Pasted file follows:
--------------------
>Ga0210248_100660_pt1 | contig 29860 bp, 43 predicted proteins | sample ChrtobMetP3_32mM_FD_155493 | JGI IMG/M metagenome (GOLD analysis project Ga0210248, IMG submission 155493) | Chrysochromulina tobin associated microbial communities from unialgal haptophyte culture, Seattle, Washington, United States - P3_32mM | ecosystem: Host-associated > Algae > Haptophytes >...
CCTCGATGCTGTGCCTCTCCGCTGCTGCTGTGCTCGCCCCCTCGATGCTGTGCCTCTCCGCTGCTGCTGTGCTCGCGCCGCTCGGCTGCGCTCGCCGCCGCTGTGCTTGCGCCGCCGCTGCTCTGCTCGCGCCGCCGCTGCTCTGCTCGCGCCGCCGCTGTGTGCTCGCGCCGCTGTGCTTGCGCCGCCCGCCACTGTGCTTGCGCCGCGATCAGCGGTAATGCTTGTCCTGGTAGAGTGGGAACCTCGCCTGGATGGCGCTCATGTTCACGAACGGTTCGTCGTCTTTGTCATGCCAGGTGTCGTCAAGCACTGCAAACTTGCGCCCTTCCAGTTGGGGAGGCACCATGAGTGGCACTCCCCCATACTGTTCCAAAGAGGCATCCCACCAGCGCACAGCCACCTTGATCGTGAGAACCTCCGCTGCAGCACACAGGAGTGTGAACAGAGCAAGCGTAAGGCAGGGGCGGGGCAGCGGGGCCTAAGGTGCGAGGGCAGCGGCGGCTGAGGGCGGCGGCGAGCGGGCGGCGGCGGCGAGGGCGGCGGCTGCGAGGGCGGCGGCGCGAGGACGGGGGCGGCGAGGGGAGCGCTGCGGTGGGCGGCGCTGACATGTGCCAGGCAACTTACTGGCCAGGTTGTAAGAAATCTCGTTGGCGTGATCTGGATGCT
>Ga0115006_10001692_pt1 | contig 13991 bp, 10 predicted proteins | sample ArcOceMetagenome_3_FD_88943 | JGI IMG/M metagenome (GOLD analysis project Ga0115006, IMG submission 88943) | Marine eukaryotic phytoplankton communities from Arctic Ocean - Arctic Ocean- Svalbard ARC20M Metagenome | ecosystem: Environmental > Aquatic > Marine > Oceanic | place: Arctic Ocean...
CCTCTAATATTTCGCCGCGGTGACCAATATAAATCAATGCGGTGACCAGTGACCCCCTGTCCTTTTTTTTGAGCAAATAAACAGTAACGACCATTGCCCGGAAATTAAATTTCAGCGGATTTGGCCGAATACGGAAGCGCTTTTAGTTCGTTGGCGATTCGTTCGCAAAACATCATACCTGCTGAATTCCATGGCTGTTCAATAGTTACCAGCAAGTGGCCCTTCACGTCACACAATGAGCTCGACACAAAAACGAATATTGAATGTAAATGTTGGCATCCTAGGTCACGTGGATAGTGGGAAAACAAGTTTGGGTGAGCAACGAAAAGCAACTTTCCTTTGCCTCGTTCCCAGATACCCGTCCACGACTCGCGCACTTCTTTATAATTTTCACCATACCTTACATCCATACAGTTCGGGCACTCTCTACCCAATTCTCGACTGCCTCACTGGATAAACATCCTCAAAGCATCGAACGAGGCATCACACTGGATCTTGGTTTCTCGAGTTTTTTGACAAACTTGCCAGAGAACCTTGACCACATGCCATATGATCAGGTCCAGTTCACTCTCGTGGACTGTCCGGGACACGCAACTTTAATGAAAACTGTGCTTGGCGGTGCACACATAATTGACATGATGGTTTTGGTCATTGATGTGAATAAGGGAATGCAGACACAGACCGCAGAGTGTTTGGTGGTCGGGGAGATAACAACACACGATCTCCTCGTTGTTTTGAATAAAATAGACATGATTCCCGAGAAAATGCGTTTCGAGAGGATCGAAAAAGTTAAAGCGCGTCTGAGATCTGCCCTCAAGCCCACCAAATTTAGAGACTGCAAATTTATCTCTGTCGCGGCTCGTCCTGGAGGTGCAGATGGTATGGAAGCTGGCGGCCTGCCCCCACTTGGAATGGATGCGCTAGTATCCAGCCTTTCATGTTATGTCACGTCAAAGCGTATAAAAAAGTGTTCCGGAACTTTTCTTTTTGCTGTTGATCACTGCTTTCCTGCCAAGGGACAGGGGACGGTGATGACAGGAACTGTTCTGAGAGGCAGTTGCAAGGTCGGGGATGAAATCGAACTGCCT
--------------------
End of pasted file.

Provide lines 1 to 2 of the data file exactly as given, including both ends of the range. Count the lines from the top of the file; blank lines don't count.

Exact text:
>Ga0210248_100660_pt1 | contig 29860 bp, 43 predicted proteins | sample ChrtobMetP3_32mM_FD_155493 | JGI IMG/M metagenome (GOLD analysis project Ga0210248, IMG submission 155493) | Chrysochromulina tobin associated microbial communities from unialgal haptophyte culture, Seattle, Washington, United States - P3_32mM | ecosystem: Host-associated > Algae > Haptophytes >...
CCTCGATGCTGTGCCTCTCCGCTGCTGCTGTGCTCGCCCCCTCGATGCTGTGCCTCTCCGCTGCTGCTGTGCTCGCGCCGCTCGGCTGCGCTCGCCGCCGCTGTGCTTGCGCCGCCGCTGCTCTGCTCGCGCCGCCGCTGCTCTGCTCGCGCCGCCGCTGTGTGCTCGCGCCGCTGTGCTTGCGCCGCCCGCCACTGTGCTTGCGCCGCGATCAGCGGTAATGCTTGTCCTGGTAGAGTGGGAACCTCGCCTGGATGGCGCTCATGTTCACGAACGGTTCGTCGTCTTTGTCATGCCAGGTGTCGTCAAGCACTGCAAACTTGCGCCCTTCCAGTTGGGGAGGCACCATGAGTGGCACTCCCCCATACTGTTCCAAAGAGGCATCCCACCAGCGCACAGCCACCTTGATCGTGAGAACCTCCGCTGCAGCACACAGGAGTGTGAACAGAGCAAGCGTAAGGCAGGGGCGGGGCAGCGGGGCCTAAGGTGCGAGGGCAGCGGCGGCTGAGGGCGGCGGCGAGCGGGCGGCGGCGGCGAGGGCGGCGGCTGCGAGGGCGGCGGCGCGAGGACGGGGGCGGCGAGGGGAGCGCTGCGGTGGGCGGCGCTGACATGTGCCAGGCAACTTACTGGCCAGGTTGTAAGAAATCTCGTTGGCGTGATCTGGATGCT